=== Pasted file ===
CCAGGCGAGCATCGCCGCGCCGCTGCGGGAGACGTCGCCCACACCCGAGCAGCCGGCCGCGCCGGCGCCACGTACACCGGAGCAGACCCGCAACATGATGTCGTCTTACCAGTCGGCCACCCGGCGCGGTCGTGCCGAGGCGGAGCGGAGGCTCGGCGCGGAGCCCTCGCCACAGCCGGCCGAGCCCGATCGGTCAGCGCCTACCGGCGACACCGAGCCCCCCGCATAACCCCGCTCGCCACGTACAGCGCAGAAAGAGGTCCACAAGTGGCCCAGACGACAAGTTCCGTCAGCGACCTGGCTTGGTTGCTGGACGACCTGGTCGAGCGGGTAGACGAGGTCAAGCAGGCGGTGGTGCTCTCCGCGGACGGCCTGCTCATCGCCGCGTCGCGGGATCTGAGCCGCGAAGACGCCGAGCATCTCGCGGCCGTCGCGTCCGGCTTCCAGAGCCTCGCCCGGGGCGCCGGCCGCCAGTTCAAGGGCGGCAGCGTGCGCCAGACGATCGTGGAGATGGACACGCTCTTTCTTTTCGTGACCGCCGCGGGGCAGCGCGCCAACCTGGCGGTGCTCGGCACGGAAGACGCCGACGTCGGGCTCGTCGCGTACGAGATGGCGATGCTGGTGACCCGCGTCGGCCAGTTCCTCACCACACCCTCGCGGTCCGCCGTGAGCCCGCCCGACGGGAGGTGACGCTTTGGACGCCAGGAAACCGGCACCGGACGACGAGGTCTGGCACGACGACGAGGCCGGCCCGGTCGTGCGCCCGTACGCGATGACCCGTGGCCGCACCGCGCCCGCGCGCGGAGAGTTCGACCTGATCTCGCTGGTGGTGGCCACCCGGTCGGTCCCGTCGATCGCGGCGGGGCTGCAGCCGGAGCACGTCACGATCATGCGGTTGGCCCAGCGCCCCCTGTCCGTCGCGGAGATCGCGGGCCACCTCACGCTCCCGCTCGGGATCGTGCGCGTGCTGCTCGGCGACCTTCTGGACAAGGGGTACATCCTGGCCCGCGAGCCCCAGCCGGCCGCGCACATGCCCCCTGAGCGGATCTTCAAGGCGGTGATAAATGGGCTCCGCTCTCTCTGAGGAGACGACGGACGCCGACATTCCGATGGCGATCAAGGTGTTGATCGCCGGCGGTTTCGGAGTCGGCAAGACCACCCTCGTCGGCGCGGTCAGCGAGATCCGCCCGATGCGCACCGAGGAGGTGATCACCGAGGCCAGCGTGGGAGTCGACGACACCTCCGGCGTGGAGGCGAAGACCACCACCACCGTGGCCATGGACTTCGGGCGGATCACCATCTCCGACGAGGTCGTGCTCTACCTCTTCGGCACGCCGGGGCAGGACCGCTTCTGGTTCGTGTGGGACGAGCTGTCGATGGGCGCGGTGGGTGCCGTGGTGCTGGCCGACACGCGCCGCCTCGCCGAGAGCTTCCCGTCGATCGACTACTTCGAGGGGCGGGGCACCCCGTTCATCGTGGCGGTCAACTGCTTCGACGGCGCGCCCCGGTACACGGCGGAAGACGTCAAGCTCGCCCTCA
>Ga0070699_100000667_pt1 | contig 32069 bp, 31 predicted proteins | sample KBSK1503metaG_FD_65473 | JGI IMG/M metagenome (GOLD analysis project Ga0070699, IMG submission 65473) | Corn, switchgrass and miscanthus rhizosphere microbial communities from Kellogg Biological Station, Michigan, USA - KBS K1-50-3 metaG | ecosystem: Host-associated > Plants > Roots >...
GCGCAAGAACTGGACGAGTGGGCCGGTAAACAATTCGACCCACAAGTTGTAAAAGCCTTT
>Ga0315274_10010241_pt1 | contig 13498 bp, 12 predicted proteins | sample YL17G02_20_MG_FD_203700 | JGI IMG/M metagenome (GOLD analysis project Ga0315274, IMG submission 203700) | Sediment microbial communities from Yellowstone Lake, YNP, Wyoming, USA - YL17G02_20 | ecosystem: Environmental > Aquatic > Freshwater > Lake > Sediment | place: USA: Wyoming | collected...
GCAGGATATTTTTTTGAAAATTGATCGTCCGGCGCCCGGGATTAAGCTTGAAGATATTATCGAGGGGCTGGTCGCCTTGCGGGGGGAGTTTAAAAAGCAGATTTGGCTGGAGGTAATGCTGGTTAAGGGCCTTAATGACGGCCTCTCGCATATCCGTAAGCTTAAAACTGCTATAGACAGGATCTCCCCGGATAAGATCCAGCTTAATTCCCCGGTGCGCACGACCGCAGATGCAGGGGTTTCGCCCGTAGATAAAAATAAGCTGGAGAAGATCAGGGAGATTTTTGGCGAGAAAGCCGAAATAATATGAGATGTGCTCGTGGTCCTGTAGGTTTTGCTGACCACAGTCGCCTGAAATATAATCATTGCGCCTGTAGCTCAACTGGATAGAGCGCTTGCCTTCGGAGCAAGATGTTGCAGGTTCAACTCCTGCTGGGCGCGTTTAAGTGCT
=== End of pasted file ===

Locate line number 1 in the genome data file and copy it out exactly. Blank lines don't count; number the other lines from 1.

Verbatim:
CCAGGCGAGCATCGCCGCGCCGCTGCGGGAGACGTCGCCCACACCCGAGCAGCCGGCCGCGCCGGCGCCACGTACACCGGAGCAGACCCGCAACATGATGTCGTCTTACCAGTCGGCCACCCGGCGCGGTCGTGCCGAGGCGGAGCGGAGGCTCGGCGCGGAGCCCTCGCCACAGCCGGCCGAGCCCGATCGGTCAGCGCCTACCGGCGACACCGAGCCCCCCGCATAACCCCGCTCGCCACGTACAGCGCAGAAAGAGGTCCACAAGTGGCCCAGACGACAAGTTCCGTCAGCGACCTGGCTTGGTTGCTGGACGACCTGGTCGAGCGGGTAGACGAGGTCAAGCAGGCGGTGGTGCTCTCCGCGGACGGCCTGCTCATCGCCGCGTCGCGGGATCTGAGCCGCGAAGACGCCGAGCATCTCGCGGCCGTCGCGTCCGGCTTCCAGAGCCTCGCCCGGGGCGCCGGCCGCCAGTTCAAGGGCGGCAGCGTGCGCCAGACGATCGTGGAGATGGACACGCTCTTTCTTTTCGTGACCGCCGCGGGGCAGCGCGCCAACCTGGCGGTGCTCGGCACGGAAGACGCCGACGTCGGGCTCGTCGCGTACGAGATGGCGATGCTGGTGACCCGCGTCGGCCAGTTCCTCACCACACCCTCGCGGTCCGCCGTGAGCCCGCCCGACGGGAGGTGACGCTTTGGACGCCAGGAAACCGGCACCGGACGACGAGGTCTGGCACGACGACGAGGCCGGCCCGGTCGTGCGCCCGTACGCGATGACCCGTGGCCGCACCGCGCCCGCGCGCGGAGAGTTCGACCTGATCTCGCTGGTGGTGGCCACCCGGTCGGTCCCGTCGATCGCGGCGGGGCTGCAGCCGGAGCACGTCACGATCATGCGGTTGGCCCAGCGCCCCCTGTCCGTCGCGGAGATCGCGGGCCACCTCACGCTCCCGCTCGGGATCGTGCGCGTGCTGCTCGGCGACCTTCTGGACAAGGGGTACATCCTGGCCCGCGAGCCCCAGCCGGCCGCGCACATGCCCCCTGAGCGGATCTTCAAGGCGGTGATAAATGGGCTCCGCTCTCTCTGAGGAGACGACGGACGCCGACATTCCGATGGCGATCAAGGTGTTGATCGCCGGCGGTTTCGGAGTCGGCAAGACCACCCTCGTCGGCGCGGTCAGCGAGATCCGCCCGATGCGCACCGAGGAGGTGATCACCGAGGCCAGCGTGGGAGTCGACGACACCTCCGGCGTGGAGGCGAAGACCACCACCACCGTGGCCATGGACTTCGGGCGGATCACCATCTCCGACGAGGTCGTGCTCTACCTCTTCGGCACGCCGGGGCAGGACCGCTTCTGGTTCGTGTGGGACGAGCTGTCGATGGGCGCGGTGGGTGCCGTGGTGCTGGCCGACACGCGCCGCCTCGCCGAGAGCTTCCCGTCGATCGACTACTTCGAGGGGCGGGGCACCCCGTTCATCGTGGCGGTCAACTGCTTCGACGGCGCGCCCCGGTACACGGCGGAAGACGTCAAGCTCGCCCTCA